Mother’s milk helps prevent myopia – study
SINGAPORE (Reuters) – Children who are breastfed are about
fifty percent less likely to be short sighted, Singapore
researchers said on Tuesday.
Docosahexaenoi acid or DHA, a substance found in breast
milk, could be the main element which improves early visual
development in babies, resulting in more ordered eyeball growth
which then reduces the development or severity of myopia.
“We can recommend infant breastfeeding as a protective
behavior that may be adopted by mothers to lower the
probability of the development of myopia,” said Dr Saw Seang
Mei of the National University of Singapore, who headed the
Myopia is the most common eye problem. It affects as much
as 40 percent of the population in the United States and Europe
but between 70 and 90 percent of some Asian populations such as
Singapore, Japan and Hong Kong, according to the American
Academy of Family Physicians.
Saw said the DHA is also important for the development of
photoreceptor cells in the retina, which play a major role in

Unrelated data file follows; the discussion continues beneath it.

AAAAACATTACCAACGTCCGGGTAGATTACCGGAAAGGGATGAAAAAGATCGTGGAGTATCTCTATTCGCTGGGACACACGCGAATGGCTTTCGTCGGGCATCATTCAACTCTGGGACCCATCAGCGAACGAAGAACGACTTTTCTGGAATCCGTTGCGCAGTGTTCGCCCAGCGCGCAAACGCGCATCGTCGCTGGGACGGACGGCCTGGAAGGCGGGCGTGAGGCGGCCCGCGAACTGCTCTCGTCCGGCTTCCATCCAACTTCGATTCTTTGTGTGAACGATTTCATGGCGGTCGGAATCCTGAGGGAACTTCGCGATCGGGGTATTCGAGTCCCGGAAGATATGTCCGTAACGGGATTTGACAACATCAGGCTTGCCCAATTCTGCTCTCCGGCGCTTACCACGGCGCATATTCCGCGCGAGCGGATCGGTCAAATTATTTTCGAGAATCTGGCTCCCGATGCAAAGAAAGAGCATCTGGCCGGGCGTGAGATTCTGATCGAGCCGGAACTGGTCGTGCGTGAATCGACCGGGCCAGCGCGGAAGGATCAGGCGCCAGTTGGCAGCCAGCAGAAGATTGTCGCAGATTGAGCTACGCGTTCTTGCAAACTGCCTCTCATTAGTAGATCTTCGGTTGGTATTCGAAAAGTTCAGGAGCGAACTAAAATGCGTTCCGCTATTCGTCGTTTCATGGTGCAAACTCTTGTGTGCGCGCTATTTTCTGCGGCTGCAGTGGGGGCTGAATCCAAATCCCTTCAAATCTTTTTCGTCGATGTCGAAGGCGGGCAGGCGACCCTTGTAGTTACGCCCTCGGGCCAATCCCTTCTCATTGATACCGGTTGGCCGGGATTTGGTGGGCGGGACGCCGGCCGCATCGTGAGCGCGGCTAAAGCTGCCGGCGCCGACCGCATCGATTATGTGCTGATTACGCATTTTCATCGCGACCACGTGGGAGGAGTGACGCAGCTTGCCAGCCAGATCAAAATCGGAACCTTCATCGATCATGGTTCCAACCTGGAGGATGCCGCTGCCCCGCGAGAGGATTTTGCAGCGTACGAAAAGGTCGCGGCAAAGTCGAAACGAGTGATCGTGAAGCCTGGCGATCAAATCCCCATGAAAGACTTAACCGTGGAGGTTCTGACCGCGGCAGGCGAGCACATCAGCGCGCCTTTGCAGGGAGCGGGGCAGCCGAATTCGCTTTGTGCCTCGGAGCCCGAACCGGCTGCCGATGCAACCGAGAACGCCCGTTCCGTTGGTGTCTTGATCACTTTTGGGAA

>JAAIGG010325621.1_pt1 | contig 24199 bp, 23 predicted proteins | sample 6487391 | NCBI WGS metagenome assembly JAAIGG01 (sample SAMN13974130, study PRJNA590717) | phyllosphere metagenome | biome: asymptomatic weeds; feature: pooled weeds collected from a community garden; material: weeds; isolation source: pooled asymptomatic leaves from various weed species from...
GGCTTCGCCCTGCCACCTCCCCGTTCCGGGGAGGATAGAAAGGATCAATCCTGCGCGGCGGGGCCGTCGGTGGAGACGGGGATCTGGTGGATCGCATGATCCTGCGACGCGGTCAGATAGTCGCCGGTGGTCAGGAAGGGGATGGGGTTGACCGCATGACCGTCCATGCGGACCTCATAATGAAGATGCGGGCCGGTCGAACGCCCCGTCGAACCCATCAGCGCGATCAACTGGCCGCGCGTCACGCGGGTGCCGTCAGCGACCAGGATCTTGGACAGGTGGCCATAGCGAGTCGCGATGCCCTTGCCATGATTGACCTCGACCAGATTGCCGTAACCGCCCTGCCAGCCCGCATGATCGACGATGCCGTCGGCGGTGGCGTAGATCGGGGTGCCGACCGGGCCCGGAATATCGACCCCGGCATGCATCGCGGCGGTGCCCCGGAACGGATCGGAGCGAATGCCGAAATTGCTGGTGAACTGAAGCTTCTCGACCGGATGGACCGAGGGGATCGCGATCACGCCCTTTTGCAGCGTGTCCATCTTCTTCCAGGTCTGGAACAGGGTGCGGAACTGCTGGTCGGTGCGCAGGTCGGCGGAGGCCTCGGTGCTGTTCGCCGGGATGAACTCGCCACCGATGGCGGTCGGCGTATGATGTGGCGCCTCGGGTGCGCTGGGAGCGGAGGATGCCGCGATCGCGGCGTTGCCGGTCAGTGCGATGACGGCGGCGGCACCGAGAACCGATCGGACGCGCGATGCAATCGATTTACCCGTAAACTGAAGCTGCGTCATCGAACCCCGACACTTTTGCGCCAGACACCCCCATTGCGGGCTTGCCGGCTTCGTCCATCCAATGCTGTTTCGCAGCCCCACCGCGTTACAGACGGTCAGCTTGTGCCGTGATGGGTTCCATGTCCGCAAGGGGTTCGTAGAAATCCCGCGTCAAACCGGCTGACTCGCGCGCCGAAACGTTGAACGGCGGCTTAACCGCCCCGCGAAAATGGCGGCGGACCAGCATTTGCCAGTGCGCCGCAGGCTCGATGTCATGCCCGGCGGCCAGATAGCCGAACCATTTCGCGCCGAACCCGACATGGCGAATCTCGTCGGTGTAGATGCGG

whether children become short-sighted.
Researchers studied 797 children aged between 10 to 12
years in Singapore as part of the survey. They were given
medical tests and also had to answer a series of questions
including the number of books they read per week.
The study, led by the Singapore Eye Research Institute,
found that the risk of myopia in a child that was breastfed is
0.6 times that of child that was not, even after taking into
account of other factors.
While genetic variation was seen to be the culprit of
myopia among children, soaring rates of the condition have led
more researchers to believe it is the rising watching of
television, playing computers games and reading that is to